Terminal Confusion: Why Are These the UK's Most Popular Funeral Songs?

Categories: Lists

kisskasket.jpg
If you're gonna go out to trashy music, you can at least go out in trashy style as well.

Recently, a survey conducted in the UK revealed the most popular songs played at funerals. The big news everyone seems to be talking about is that Adele's "Someone Like You -- a song all about how replaceable a person is -- made it to No. 22. But we here at Rocks Off find the Top 5 equally confounding.

Maybe it's just because we're Americans and therefore "Freebird" must be played at all our funerals by default. But some of these choices are just crazy. I mean, I get a song like ""I Will Always Love You," which came in at No. 12. Or even "My Heart Will Go On" by Celine Dion, which was No. 9, since it's associated with one of the most iconic film deaths of all time and these days people tend to express their feelings through pop culture rather than intelligent thoughts of their own.

Since few of the survey's song choices make sense, we decided to try to come up with what sort of theme the families must have been going for when they picked these songs for their fallen kin. We also tried to figure out what the U.S. equivalent would be.

5. Robbie Williams, "Angels"

Theme for the Funeral: I guess the idea of this one would be that the person who has just died, you know, was like an angel. But really, this has to be some kind of sick joke. There's just no way anyone would seriously want to hear a Robbie Williams song, especially when someone they love had just passed on, and not to mention the person who's lying there spinning around in their casket over the offense being committed upon them. They say not to speak ill of the dead, but this is something akin to desecrating the corpse.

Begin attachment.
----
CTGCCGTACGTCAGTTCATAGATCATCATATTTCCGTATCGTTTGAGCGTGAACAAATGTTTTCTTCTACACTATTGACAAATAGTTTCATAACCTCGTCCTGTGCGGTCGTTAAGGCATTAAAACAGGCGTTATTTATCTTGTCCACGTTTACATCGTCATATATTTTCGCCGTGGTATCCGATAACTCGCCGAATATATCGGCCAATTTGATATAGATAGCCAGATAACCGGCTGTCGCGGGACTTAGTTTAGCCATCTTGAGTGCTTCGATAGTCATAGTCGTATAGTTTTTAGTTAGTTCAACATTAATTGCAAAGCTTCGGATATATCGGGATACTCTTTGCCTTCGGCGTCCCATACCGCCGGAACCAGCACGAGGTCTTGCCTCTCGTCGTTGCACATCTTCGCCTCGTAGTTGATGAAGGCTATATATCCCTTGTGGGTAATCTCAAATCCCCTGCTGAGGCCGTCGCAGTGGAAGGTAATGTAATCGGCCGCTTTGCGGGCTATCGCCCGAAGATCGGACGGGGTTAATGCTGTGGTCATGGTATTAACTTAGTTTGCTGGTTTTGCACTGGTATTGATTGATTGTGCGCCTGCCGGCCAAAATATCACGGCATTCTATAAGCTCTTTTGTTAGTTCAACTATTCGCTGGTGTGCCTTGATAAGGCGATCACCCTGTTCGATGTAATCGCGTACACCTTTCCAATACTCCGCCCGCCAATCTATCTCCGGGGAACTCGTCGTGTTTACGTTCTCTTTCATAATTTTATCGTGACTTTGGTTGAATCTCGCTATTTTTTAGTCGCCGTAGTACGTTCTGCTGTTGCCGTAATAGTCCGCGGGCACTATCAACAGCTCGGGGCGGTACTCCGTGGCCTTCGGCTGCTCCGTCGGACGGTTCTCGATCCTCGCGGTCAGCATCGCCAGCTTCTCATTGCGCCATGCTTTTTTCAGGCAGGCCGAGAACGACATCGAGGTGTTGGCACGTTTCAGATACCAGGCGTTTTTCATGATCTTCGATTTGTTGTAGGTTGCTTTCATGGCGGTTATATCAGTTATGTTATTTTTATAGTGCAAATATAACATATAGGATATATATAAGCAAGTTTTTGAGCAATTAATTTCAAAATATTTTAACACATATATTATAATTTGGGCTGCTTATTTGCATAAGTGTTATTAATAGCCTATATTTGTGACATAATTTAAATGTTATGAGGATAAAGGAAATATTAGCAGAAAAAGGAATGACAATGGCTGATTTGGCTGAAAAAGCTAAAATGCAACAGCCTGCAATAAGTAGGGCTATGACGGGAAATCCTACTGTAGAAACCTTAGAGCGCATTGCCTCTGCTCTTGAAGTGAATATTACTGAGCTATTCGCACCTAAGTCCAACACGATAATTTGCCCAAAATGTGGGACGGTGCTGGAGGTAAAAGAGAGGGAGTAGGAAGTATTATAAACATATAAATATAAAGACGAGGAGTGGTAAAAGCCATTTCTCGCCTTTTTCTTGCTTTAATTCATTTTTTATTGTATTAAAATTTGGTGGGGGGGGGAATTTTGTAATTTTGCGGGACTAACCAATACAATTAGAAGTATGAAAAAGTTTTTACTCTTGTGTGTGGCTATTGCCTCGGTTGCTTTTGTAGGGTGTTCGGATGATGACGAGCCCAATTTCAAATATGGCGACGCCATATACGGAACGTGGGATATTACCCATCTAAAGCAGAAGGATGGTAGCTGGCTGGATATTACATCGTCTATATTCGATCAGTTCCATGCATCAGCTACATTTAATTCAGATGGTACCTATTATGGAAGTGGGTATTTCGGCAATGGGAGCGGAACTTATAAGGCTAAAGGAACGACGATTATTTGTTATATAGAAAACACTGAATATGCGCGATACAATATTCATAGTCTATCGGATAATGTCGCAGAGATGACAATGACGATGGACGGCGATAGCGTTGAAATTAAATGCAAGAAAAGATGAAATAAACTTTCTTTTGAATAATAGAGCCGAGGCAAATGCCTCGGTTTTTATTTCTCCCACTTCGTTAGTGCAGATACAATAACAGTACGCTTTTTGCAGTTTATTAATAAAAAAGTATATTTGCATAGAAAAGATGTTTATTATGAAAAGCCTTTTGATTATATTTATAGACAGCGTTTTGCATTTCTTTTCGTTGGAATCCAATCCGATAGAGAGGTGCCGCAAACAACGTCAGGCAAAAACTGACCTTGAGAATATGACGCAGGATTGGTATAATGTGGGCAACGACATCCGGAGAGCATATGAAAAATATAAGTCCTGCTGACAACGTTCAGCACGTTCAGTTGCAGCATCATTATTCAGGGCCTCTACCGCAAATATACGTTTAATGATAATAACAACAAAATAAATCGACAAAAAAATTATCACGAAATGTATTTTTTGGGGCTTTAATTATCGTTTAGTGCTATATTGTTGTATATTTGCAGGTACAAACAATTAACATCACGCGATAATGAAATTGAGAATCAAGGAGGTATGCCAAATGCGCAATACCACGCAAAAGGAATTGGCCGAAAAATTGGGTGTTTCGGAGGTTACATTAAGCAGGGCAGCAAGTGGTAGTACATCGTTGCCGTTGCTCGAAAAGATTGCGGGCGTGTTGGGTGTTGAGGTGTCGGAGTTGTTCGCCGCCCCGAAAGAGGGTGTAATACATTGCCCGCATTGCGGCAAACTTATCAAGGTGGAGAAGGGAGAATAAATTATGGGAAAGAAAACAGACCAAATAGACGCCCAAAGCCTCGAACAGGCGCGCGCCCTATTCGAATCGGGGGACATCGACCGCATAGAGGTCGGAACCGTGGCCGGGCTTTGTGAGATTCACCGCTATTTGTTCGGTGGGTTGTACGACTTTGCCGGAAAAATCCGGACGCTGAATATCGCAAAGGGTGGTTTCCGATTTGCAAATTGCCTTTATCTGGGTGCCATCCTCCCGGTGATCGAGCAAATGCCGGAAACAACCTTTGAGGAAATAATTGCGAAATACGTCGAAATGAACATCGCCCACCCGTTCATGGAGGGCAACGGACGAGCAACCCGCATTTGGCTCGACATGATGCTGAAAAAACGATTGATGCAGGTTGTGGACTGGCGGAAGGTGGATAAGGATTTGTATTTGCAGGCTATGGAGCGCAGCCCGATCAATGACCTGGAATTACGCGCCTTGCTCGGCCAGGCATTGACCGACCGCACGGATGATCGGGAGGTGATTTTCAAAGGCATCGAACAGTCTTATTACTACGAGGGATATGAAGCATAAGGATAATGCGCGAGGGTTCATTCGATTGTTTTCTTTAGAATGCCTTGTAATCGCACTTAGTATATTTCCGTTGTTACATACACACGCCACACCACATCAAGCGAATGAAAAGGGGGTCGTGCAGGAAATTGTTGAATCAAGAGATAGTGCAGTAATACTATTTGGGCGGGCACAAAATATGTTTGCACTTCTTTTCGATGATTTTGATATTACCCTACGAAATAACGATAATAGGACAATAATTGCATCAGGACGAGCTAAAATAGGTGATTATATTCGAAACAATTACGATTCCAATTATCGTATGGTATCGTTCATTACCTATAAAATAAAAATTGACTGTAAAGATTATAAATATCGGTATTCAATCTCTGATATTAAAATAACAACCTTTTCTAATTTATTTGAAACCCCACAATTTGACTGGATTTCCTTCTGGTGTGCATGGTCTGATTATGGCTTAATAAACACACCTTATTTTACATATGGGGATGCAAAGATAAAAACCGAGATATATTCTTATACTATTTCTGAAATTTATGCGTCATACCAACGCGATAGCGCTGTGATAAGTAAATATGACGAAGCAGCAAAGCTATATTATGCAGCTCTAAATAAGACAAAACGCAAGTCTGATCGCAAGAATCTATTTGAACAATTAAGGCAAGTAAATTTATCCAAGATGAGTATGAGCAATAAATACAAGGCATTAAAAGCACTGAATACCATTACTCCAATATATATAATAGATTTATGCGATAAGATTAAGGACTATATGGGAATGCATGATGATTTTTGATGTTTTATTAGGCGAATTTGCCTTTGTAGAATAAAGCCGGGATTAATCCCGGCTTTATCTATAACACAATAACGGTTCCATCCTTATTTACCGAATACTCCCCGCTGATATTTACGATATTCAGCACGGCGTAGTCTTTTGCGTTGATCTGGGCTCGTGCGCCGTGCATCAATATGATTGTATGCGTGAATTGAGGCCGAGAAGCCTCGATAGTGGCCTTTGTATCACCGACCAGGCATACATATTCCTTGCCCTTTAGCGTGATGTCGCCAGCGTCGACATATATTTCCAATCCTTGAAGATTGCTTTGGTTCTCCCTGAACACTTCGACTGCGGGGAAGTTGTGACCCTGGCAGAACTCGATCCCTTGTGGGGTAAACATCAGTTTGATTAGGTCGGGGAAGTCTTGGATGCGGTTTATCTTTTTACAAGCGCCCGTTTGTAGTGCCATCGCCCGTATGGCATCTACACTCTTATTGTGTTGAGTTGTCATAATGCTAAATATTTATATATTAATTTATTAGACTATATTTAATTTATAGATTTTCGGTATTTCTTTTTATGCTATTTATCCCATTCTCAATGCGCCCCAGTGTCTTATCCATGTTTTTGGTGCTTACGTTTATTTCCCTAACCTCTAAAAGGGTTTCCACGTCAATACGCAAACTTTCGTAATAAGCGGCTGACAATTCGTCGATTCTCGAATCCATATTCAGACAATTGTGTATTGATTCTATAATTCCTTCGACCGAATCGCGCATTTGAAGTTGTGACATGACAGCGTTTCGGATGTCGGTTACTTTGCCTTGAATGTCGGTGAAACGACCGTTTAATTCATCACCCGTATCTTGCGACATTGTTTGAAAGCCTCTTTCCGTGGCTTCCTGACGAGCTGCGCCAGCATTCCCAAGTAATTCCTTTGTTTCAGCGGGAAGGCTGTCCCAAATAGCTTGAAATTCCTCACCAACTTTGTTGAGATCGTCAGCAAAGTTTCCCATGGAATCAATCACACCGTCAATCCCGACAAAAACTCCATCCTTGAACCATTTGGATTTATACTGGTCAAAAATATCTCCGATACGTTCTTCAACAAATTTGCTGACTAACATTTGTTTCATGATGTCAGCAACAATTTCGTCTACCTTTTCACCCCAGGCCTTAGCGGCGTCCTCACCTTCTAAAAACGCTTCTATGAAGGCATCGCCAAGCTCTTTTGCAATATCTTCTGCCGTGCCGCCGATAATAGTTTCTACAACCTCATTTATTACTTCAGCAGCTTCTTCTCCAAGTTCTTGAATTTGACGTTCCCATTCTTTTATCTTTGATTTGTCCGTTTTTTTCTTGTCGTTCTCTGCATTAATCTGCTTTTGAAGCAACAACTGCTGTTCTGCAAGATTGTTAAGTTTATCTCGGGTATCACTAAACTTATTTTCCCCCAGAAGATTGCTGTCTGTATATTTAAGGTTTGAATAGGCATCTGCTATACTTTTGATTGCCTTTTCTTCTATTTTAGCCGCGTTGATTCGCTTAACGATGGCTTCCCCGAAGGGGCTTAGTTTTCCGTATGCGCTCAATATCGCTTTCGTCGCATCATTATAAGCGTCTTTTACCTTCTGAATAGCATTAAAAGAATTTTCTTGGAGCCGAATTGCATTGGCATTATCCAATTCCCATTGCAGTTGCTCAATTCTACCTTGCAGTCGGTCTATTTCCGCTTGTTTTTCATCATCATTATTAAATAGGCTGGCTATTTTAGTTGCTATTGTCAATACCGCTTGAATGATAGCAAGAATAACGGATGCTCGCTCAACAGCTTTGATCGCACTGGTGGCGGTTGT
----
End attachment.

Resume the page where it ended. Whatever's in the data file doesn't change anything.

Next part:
U.S. Equivalent: Warrant's "Heaven," for the exact same reason. Not even Jani Lane wanted to hear this at his funeral.

4. Eva Cassidy, "Over the Rainbow"

Theme of the Funeral: Well, of course, this is for all the many, many Wizard of Oz-themed funerals, all of which seem to feature some variation on a eulogy consisting of, "I had a dream you were dead. You were there! And you were there! And you were there too! And we were all standing in a church dressed like scarecrows and witches and tin men, and I was the cowardly lion..." About this time, the speaker looks down and sees he or she is wearing a lion costume, and breaks into tears. Cue song!

U.S. Equivalent: "Goodbye Yellow Brick Road" by Elton John, because we have even worse taste than the UK. To that end, substitute his "Candle in the Wind '97" here for car-crash deaths.


3. Bette Midler, "Wind Beneath My Wings"

Theme of the Funeral: Based on the iconic lyric, "Did you ever know that you're my hero," this one is often used for superhero-themed funerals. Some are for children, but the majority are for neck-bearded basement dwellers who finally succumbed to the infected bedsores from never leaving their computer chairs. This song is for them, buried in their ill-fitting Batman costumes.

U.S. Equivalent: Over here, we generally just reserve any song by Dream Theater for those people's funerals.


2. Sarah Brightman & Andrea Bocelli, "Time to Say Goodbye"

Theme of the Funeral: Families clearly have been picking this one a lot because a lot of people just don't know when it's time to say goodbye. Through the "miracle" of modern science, our "beloved" family members are holding on longer and longer after they've become nothing more than a pointless burden on our lives. With this song, the family is rejoicing that it's finally really time to say goodbye.

U.S. Equivalent: "Die Die My Darling" by the Misfits. Because we lost that British guilt complex and fear of embarrassment sometime during the Revolution, we're not afraid to just say, "Get in the ground already, grandpa!"

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